The fact there is a risk to ignoring how viability changes, suggests there may be opportunities if an enterprise were able to anticipate how viability may be different in the future. It suggests that innovative new strategies may be possible that would enable new flows of value to be co-created with all an enterprise’s stakeholders.
Consider what new value could be co-created with stakeholders if it were possible to anticipate, or even shape, market conditions, consumer preference, future law or regulation? What if it were possible to anticipate or even be part of the conversation to decide what is morally acceptable behaviour for an enterprise?
Fortunately humanity has three significant sources to help us imagine futures environmentally, socially and philosophically.
First, here are our various ethical and moral codes. There are many sources for these: spiritual and other traditions; global collaboration proceses (e.g. the UN Declaration of Human Rights, the UN Declaration of the Rights of Indigenous Peoples, the UN Convention on the Elimination of All Forms of Discrimination Against Women); and arguably, philosophy, that amongst other things, considers what is ethical behaviour, and what systems of morals could and should guide our society.
For example: The UN Declaration of Rights of Indigenous Peoples was signed in 2007, and amongst other things, lays out the required duties towards indigenous peoples. However, today many of these rights are not being respected. When imagining the futures, how might viability change if a more complete implementation of these rights was normalized?
Second, there is humanity’s deep indigenous wisdoms. Some of these wisdoms are still applied every day by indigenous peoples around the world, despite systemic attempts of colonialism to devalue and destroy such wisdoms. But many wisdoms have been lost, particularly in places which modernised the fastest and most comprehensively. Other wisdoms are rapidly fading as the processes of modernising globalism continue.
For example: Indigenous traditions include their own ways-of-knowing about the environment, society and their interrelationships. These are deep wisdoms developed and handed down over the millennia. When imagining the future, how might viability change if it became normalized for such indigenous wisdoms to be applied by society when making decisions?
Third, there is the scientific process. Examining the past, using the natural sciences, builds and improves our understanding of how our natural environment operates, and hence helps us understand how it may operate in the future. A similar process takes place in the social sciences – building and improving our understanding of how societies operate, and how the well-being of society and its members may be improved.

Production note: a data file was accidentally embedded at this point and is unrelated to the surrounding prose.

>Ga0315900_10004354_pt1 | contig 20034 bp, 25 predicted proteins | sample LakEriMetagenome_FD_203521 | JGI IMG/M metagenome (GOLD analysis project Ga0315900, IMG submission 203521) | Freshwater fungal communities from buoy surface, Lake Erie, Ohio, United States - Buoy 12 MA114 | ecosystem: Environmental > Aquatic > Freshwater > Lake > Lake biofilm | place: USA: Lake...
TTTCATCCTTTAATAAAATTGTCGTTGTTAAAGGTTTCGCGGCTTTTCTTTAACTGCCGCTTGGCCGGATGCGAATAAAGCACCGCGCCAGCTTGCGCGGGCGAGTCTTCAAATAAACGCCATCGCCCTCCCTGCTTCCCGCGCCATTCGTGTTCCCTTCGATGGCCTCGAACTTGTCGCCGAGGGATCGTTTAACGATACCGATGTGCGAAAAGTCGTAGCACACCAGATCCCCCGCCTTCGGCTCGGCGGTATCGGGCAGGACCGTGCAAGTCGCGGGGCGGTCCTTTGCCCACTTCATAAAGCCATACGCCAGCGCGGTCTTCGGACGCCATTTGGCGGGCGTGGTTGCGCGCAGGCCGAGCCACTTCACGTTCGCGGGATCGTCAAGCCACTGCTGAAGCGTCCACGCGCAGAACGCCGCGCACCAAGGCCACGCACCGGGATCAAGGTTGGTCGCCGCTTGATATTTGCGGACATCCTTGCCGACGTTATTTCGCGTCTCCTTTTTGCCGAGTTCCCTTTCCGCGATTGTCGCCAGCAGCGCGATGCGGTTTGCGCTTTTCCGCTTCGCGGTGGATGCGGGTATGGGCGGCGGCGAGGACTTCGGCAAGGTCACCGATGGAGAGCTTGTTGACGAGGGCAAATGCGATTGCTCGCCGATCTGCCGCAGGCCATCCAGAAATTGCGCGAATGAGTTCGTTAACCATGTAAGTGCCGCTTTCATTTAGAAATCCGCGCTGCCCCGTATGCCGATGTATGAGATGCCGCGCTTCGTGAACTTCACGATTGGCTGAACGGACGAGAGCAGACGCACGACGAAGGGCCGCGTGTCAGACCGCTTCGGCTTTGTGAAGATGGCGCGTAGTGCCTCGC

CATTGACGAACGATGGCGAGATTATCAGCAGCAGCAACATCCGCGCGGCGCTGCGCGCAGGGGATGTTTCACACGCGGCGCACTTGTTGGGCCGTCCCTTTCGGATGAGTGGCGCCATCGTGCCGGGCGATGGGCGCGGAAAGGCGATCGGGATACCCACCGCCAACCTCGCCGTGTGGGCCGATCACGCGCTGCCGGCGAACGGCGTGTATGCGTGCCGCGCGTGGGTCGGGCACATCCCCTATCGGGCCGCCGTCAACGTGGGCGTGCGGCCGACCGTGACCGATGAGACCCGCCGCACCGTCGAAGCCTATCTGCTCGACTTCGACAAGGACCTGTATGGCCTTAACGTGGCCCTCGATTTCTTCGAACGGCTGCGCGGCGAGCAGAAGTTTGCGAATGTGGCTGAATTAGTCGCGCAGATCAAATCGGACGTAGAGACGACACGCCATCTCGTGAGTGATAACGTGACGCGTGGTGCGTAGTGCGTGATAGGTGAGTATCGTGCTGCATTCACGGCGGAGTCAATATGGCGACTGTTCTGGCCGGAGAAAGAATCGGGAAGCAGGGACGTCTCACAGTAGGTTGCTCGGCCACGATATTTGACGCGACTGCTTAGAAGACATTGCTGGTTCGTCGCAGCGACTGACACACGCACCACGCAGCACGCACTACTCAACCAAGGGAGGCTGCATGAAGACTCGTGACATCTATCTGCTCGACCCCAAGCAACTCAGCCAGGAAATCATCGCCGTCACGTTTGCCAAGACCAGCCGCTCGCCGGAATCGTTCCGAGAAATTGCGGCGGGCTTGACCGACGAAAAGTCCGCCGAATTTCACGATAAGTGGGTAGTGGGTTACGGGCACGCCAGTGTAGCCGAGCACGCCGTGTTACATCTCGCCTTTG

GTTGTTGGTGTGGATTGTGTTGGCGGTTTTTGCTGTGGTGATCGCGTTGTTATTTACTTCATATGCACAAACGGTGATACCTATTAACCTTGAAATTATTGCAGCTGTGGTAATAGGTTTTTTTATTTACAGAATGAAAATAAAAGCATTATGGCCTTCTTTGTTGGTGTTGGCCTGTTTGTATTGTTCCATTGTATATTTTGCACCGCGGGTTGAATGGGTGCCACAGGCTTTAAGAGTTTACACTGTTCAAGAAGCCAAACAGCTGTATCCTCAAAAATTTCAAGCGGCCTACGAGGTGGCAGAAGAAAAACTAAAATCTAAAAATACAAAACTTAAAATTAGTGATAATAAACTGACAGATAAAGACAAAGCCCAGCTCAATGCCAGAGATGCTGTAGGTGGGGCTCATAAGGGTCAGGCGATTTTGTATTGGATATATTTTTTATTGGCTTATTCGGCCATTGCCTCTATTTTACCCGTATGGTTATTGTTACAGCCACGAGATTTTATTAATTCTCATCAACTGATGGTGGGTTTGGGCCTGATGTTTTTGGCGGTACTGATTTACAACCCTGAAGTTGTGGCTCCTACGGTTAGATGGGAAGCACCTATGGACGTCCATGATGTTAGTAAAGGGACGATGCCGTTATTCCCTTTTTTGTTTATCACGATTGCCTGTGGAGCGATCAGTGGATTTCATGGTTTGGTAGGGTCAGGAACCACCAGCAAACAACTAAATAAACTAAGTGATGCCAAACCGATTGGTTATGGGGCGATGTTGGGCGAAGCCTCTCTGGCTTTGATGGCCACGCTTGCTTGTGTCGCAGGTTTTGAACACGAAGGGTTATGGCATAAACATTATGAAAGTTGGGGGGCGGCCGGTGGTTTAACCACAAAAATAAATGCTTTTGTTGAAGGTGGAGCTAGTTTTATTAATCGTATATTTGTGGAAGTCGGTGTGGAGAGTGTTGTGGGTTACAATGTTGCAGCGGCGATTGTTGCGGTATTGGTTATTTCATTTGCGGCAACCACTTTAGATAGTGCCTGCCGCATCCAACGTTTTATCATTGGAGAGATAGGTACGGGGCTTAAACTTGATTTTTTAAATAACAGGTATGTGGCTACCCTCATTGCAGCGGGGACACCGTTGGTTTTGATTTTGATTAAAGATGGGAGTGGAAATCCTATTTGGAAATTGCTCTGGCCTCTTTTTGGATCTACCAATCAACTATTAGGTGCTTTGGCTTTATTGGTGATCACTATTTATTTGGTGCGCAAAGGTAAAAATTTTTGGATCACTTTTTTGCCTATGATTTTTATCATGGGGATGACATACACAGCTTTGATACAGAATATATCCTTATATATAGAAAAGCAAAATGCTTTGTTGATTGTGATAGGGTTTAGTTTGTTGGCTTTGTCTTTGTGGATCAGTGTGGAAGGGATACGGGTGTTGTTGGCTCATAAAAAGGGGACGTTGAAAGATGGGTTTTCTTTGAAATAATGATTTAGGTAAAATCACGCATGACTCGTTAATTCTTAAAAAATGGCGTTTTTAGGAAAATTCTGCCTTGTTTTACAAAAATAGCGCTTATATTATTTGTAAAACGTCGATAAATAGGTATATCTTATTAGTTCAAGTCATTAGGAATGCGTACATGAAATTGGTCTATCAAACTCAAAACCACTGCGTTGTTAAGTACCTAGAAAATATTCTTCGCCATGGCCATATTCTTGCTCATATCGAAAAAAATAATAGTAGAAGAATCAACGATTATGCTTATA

For example: The scientific knowledge of the significant negative impact of pesticides was published around a decade before it became legally unacceptable to use those pesticides due to the shift in what people considered morally acceptable; in turn this led to changes in viability for businesses operating in this sector. When imagining the future, what recent scientific knowledge has emerged that could drive future shifts of what is considered morally acceptable and hence future shifts in the definition of viability?
So, an organization that is familiar with the appropriate ethical systems, deep indigenous wisdoms and scientific knowledge has the possibility to anticipate what will be considered socially acceptable, and potentially controlled by regulation or law. As a result possible changes in market conditions, consumer preference, law and regulation can be explored. And hence, the financial impact of changes to what the organization may do and how it will do it in the future can be investigated and prepared for.
Planning for the Changing Future: Purpose is the Foundation
So, if the definition of viability changes over time, sometimes quite dramatically, and if ethics, deep indigenous wisdoms and scientific knowledge can help us imagine possible and/or desirable futures, how can an organization effectively plan for those futures? How can it develop strategies to, not only remain viable, but improve its viability over time? How can an enterprise become future-fit – ready for inevitable change?